This month at Chevrefeuille’s Haiku Kai we are challenged by the Tan Renga that short chained poem written by two poets. Here is the haiku by Buson for your inspiration to create the second stanza of this Tan Renga.
the willow leaves fallen,
the spring gone dry,
rocks here and there
© Yosa Buson (1716-1784)
tears blot candle lit message
death comes too quick for my love
Art by Yosa Buson and Georges de la Tour
suwari taru fune ni neteiru atsusa kana
in a boat grounded at low tide,
taking a nap
in the summer heat!
© Yosa Buson
swaying with the tide
my dreams roll with the waves
rope’s gentle tug
On a warm summer’s afternoon, it is easy to doze into a nap filled with dreams. The prompt at Carpe Diem Haiku Kai is Nap
yabu- iri ya mamori- bukuro o wasure kusa
a good-luck amulet
forgotten in the grass
waiting all year
dance to the memory
full moon in her eyes
This Carpe Diem Haiku Kai prompt is in celebration of a holiday that the servants were given: “Yabu-iri” literally “thicket-entering,” is an obscure season marker in haiku for spring (or late New Year). On about the sixteenth of the first month, servants and apprentices were allowed to go home for a short visit. This would have meant that the holiday started with the full moon.
“Of all languages, Japanese is by far the richest in onomatopoeic elements, especially of the simpler variety, in which the sound of the word is directly an imitation of the thing.
I had never heard of onomatopoeia until I discovered haiku in the late eighties, but I learned through the years that haiku are made, written, composed for saying aloud twice (or more times). Haiku are written down but the essence of haiku is this onomatopoeia. How we say a thing is of more importance, of more significance, than what we say, the conscious meaning; for through the tones of the voice, the words chosen, their combination, the sounds echoing and reechoing one another, their concords suspended and reestablished, their discords sustained and resolved, through all this there is a music as free and yet as law-abiding as is that of the flute, the oboe and the violin.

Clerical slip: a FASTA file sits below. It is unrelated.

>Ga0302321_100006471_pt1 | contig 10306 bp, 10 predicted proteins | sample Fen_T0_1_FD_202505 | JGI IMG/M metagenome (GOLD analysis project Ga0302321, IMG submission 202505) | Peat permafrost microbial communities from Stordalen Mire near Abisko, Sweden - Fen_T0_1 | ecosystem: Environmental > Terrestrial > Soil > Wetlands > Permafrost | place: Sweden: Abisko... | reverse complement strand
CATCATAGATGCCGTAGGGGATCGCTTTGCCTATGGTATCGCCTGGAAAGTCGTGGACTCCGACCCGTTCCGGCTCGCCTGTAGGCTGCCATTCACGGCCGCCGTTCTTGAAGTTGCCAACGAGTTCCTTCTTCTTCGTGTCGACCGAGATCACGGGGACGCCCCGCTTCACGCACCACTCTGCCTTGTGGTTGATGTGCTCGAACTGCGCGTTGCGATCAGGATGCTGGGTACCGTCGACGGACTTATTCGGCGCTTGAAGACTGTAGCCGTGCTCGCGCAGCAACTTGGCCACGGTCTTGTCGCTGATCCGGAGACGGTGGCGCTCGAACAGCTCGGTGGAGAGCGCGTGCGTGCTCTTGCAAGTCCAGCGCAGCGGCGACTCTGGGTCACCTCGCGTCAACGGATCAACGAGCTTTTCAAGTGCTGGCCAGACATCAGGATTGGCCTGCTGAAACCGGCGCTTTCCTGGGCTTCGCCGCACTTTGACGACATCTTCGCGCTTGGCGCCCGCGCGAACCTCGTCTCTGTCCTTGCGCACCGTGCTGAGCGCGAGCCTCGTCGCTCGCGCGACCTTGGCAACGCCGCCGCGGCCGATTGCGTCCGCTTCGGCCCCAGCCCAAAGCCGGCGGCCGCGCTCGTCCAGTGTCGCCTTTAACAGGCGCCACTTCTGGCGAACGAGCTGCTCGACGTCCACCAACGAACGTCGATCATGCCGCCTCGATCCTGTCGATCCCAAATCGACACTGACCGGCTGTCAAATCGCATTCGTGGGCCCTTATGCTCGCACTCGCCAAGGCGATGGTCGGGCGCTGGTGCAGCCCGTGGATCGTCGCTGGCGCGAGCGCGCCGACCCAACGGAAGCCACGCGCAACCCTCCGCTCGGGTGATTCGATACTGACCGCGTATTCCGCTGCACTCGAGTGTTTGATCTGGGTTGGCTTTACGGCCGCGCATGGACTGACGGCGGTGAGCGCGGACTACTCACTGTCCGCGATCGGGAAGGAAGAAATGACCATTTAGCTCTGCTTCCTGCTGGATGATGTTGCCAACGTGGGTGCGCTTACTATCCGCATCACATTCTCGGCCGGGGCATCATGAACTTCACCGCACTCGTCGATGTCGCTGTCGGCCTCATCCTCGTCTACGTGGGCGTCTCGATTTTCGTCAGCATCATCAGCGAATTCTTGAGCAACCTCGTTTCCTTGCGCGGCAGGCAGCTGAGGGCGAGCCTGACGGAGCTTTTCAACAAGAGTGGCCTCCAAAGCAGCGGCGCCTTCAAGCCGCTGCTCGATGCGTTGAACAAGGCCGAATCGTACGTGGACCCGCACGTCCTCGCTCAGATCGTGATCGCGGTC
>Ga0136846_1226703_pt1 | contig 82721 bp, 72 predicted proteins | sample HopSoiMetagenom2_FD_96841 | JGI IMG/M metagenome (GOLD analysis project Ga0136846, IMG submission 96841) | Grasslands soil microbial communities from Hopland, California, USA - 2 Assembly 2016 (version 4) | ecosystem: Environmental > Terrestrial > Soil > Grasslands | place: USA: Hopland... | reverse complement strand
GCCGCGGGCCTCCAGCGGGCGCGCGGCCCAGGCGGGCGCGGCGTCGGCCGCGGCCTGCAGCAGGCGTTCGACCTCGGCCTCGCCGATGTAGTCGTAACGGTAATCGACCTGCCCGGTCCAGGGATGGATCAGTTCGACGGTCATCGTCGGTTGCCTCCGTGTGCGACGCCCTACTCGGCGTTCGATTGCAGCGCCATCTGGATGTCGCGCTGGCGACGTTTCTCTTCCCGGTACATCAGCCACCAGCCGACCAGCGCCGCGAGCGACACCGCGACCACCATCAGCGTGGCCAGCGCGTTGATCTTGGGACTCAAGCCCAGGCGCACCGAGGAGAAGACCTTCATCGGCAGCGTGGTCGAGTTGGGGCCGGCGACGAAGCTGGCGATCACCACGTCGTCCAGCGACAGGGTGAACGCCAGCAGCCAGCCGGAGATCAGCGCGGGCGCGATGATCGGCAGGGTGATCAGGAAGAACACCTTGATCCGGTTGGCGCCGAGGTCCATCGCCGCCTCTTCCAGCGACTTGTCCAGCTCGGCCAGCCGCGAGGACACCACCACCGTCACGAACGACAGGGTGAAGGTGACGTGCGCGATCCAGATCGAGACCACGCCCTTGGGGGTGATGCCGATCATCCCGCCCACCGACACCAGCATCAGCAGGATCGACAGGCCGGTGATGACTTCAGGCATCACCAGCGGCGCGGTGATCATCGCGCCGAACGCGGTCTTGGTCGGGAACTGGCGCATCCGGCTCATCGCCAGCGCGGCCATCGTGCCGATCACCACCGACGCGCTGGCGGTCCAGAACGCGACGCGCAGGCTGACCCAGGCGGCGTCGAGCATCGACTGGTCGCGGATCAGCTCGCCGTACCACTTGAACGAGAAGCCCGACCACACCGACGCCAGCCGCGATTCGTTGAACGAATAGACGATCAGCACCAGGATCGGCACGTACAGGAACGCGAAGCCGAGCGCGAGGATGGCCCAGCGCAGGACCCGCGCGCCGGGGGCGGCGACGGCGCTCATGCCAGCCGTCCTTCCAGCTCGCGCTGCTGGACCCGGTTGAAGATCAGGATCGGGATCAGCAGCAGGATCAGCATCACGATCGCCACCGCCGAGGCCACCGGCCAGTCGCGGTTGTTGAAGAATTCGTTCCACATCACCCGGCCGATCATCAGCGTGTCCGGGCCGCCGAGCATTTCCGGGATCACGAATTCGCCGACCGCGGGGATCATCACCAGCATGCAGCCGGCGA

Japanese is a language of sounds as we can see in the three-lined form of haiku with its 5-7-5 sound-units (or onji). Japanese people are part of nature, they are one with the sounds of nature and therefor haiku became what it is … the poetry of nature …”
hi wa hi kure yo yo wa yo ake yo to naku kaeru
“day, ah, darken day!
night, ah, dawn away!”
chant the frogs
We may summarize the function of onomatopoeia in the following way:
1.) The direct representation of the sounds of the outside world by the sounds of the voice;
2.) The representation of movement, or physical sensations other than that of sound;
3.) The representation of soul states. This is always indirect, unconscious, spontaneous. Great poetry depends chiefly for its effect upon this factor. It cannot be imitated or artificially produced;
open the gate
she bubbles to life
The haiku writing lesson is courtesy of Kristjaan Panneman at Chevrefeuilles Carpe Diem.
I am currently drawing the above gate.
hand in active pursuit
eye joins in
end of the day’s walk
thunder warns of storm’s promise
The prompt for Chevrefeuillle’s Carpe Diem is Short- Cut inspired by this haiku by Buson:
chikamichi ya mizu fumi wataru satsukiame
on the shortcut path,
stepping through water to cross the meadow
in the summer rains.
I wrote another poetic offering for the thunder and lightening show today.
This haiku (in bold) is written by Sono-jo, a haiku poetess and pupil of Buson on grasses and leaves in Spring:
te wo nobete ori-yuku haru no kusaki kani
as I go along,
stretching out my hand and plucking
the grasses and leaves of Spring
Catch the waving breeze
green head of the barley wheat
growing ever strong
growing ever strong
feed to those needing health
need for life’s flow in and through
spring lives in our eyes
Thanks to Carpe Diem’s prompt of the health giving Aomugi or green barley. may spring bring health and vitality to all!